Proteins are involved in every biological process. It increases the rate of virtually all the chemical reactions within cells. Because of its fundamental properties, drug designing could today control proteins without interfering with their so-called active sites. The active side is nothing but the part of the enzyme where the biochemical reaction takes place.
It is conceptually interesting to control proteins. Allosteric regulation is the best example of it. The regulation of an enzyme by binding an effector molecule at a site other than the enzyme’s active site is called as allosteric regulation. It is particularly important in the cell’s ability to adjust enzyme activity.
To help in the better designing of allosteric drugs, EPFL scientists have developed a new computer model. This computer model could better design and control proteins ‘at a distance’ as well.
The ‘at a distance’ approach is nothing but the allosteric regulation. It shows allosteric pathways for enzymes and other proteins more efficiently.
In allosteric regulation, Most proteins contain parts in their structure away from their active site. They can be targeted to influence their behavior ‘from a distance’.
When an allosteric modulator molecule binds such a site, it changes the 3D structure of the protein. Thus, it affects the fundamental function as it indirectly influences the effects of an agonist or inverse agonist at a target protein.
Similarly, an allosteric drug would also be used at a comparatively lower dose than a drug acting directly on the protein’s active site. It provides more effective treatments with fewer side effects.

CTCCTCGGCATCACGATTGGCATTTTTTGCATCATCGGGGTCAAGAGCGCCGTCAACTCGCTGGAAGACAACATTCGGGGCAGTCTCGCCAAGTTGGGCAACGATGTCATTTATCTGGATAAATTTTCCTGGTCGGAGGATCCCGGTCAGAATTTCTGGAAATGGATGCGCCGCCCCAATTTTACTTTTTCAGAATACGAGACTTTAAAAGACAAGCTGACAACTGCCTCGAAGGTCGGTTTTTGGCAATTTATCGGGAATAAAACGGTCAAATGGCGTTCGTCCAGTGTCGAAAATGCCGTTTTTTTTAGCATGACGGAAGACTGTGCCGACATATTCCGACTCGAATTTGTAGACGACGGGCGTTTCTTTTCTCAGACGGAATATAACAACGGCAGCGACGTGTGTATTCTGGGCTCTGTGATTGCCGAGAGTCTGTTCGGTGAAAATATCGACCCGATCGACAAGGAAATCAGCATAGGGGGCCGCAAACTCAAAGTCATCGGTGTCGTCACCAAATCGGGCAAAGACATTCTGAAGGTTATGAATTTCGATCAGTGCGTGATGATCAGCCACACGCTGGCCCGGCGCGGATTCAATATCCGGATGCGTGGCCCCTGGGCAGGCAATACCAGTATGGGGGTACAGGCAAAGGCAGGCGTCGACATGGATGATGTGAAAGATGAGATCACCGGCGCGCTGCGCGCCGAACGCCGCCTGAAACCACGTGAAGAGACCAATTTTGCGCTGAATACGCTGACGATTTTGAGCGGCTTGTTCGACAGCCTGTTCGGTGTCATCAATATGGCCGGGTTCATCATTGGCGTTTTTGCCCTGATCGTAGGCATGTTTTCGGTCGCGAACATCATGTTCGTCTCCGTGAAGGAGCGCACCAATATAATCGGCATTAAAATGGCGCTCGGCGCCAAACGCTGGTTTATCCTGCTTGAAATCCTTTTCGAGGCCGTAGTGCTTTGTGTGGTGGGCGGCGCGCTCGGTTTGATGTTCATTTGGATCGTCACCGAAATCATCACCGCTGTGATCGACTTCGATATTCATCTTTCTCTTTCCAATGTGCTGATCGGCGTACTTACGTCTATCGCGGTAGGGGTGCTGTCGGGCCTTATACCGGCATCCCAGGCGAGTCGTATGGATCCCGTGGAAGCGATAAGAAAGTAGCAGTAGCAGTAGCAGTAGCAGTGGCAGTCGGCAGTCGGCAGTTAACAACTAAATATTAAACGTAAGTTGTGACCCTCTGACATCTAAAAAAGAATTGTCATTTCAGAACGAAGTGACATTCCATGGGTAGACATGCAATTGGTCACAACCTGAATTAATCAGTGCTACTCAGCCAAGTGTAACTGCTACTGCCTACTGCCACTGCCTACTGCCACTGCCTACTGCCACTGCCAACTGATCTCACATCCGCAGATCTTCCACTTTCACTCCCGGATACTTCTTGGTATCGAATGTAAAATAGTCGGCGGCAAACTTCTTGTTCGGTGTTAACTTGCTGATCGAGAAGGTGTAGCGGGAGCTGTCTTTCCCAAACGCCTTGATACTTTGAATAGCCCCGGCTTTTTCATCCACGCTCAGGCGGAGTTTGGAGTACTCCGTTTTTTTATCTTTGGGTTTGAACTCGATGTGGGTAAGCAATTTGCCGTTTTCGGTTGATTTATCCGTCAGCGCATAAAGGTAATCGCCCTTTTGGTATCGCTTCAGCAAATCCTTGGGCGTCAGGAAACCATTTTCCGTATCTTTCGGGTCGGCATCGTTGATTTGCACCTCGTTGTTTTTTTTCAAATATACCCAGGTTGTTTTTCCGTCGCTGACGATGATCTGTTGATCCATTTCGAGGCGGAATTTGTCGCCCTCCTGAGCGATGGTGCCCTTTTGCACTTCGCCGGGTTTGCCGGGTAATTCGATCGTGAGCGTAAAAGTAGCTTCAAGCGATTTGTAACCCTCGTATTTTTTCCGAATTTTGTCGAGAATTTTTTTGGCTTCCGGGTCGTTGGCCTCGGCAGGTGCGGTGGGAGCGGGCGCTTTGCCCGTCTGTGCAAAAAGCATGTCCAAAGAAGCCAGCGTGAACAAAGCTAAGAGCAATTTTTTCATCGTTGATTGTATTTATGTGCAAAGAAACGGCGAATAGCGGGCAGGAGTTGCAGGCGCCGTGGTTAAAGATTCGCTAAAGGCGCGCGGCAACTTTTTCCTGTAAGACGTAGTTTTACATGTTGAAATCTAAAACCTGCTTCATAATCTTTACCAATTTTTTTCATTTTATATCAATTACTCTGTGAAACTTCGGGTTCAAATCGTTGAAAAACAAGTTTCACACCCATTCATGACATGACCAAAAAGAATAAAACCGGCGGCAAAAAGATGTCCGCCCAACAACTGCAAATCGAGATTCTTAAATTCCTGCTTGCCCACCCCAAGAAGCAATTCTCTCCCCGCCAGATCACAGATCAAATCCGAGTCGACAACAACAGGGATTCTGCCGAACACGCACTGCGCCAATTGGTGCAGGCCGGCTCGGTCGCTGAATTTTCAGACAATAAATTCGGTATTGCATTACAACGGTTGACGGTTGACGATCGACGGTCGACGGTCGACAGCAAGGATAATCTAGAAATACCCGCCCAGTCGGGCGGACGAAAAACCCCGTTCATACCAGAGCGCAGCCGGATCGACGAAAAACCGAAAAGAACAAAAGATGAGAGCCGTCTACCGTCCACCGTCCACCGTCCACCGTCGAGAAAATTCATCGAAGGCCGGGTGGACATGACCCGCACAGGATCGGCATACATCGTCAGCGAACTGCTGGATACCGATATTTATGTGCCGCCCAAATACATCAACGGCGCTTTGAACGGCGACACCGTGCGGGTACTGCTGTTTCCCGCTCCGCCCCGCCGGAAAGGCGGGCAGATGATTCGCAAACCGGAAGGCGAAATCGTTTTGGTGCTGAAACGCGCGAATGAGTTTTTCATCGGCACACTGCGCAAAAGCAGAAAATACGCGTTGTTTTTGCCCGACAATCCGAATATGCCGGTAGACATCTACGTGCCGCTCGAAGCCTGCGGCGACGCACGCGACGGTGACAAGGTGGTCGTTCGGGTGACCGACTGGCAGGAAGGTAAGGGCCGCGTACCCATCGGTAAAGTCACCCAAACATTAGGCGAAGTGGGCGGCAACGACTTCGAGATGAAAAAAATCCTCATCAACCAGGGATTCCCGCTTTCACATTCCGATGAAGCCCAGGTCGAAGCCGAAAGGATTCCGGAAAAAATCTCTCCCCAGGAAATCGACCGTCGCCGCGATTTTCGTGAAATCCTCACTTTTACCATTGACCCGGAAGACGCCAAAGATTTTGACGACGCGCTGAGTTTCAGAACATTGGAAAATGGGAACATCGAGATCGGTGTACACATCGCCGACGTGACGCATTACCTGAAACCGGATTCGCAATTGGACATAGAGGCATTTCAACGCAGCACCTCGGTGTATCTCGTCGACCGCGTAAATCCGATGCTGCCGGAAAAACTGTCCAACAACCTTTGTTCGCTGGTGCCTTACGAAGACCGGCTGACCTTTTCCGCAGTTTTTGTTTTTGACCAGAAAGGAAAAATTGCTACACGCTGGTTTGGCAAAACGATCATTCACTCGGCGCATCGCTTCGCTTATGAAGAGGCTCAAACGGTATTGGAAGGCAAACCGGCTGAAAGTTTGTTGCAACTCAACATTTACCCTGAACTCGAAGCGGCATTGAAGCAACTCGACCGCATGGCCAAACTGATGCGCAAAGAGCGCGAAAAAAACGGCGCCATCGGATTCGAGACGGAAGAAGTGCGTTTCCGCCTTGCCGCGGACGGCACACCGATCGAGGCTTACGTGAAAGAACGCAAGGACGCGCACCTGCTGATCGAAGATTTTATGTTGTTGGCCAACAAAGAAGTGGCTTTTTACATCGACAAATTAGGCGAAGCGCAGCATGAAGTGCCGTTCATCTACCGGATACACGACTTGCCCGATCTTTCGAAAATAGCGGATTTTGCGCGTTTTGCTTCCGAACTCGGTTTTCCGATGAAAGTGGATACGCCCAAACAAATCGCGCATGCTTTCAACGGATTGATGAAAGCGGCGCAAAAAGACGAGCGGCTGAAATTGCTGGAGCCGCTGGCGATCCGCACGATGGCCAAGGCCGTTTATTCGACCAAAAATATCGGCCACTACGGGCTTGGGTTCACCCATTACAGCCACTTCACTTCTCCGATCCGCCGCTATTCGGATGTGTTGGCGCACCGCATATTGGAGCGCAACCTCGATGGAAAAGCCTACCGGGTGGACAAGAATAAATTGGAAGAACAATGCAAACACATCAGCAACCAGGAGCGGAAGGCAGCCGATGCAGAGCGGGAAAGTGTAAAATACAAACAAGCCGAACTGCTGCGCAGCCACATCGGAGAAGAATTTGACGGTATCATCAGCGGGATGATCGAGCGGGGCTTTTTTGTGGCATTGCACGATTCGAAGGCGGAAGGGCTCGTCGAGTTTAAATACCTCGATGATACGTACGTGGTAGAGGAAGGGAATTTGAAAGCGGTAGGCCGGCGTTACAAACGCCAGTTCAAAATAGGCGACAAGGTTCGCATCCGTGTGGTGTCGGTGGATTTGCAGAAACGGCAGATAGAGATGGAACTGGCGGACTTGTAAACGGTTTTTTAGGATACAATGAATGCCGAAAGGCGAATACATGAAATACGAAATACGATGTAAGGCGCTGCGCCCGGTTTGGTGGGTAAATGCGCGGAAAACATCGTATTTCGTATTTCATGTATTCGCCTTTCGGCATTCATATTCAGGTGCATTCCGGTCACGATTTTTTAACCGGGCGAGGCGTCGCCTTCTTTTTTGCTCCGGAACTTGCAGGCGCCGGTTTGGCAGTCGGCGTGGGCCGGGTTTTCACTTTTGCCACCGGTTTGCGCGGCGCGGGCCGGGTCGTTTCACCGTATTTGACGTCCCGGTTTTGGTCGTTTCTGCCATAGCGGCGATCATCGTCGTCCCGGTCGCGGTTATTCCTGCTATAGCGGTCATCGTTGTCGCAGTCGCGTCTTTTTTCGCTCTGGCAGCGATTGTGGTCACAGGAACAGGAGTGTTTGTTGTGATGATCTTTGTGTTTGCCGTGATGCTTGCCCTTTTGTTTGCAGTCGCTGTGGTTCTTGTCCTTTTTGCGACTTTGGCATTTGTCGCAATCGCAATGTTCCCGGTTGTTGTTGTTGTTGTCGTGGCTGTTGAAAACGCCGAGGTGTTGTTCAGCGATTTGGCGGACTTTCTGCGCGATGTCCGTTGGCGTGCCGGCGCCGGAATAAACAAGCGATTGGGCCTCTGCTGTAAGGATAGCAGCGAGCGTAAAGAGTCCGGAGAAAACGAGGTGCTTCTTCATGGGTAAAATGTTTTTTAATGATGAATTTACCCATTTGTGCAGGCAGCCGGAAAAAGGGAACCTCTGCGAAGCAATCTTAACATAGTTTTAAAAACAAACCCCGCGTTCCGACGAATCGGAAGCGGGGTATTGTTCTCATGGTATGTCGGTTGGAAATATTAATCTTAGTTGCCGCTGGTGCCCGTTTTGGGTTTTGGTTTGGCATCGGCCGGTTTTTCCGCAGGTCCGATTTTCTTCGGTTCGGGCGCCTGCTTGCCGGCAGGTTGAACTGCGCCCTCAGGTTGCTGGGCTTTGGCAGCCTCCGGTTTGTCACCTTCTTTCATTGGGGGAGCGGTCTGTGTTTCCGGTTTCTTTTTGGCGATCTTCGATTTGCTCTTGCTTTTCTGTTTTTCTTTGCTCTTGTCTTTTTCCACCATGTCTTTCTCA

Still, it can’t fully understand how a molecule binding on a distant and seemingly unimportant part of a large protein can change its function so drastically. To address such questions, scientists classified it into two types. 1. Hinges that creates scissor-like 3D changes and 2. Shear, which involves two planes moving side-by-side.
Both models do not capture all cases of allosteric effects. So, scientists searched for alternative allosteric architectures. They looked at the structure of proteins as randomly packed spheres that can evolve to accomplish a given function.
When one sphere moves a certain way, this new computer model tracks its structural impact on the whole protein.
Scientists said, “Through this approach, we are able to address several questions that conventional models do not answer satisfactorily. Which types of 3D architecture are susceptible to allosteric effects? How many functional proteins with a similar architecture are they? How it is modeled and evolved in a computer to offer predictions for drug design?”
This new computer model intends new theory for allosteric architectures. It introduces the concept that some certain regions in the protein can act as levers. The lever filters the response induced by binding a ligand and allow for action at a distance.
According to scientists, this computational approach to control proteins can be used to analyze the relationship between co-evolution, mechanics, and function.
In addition to the computer model, scientists even developed a new model. This model can predict the number of solutions, their 3D architectures and how the two relate to each other.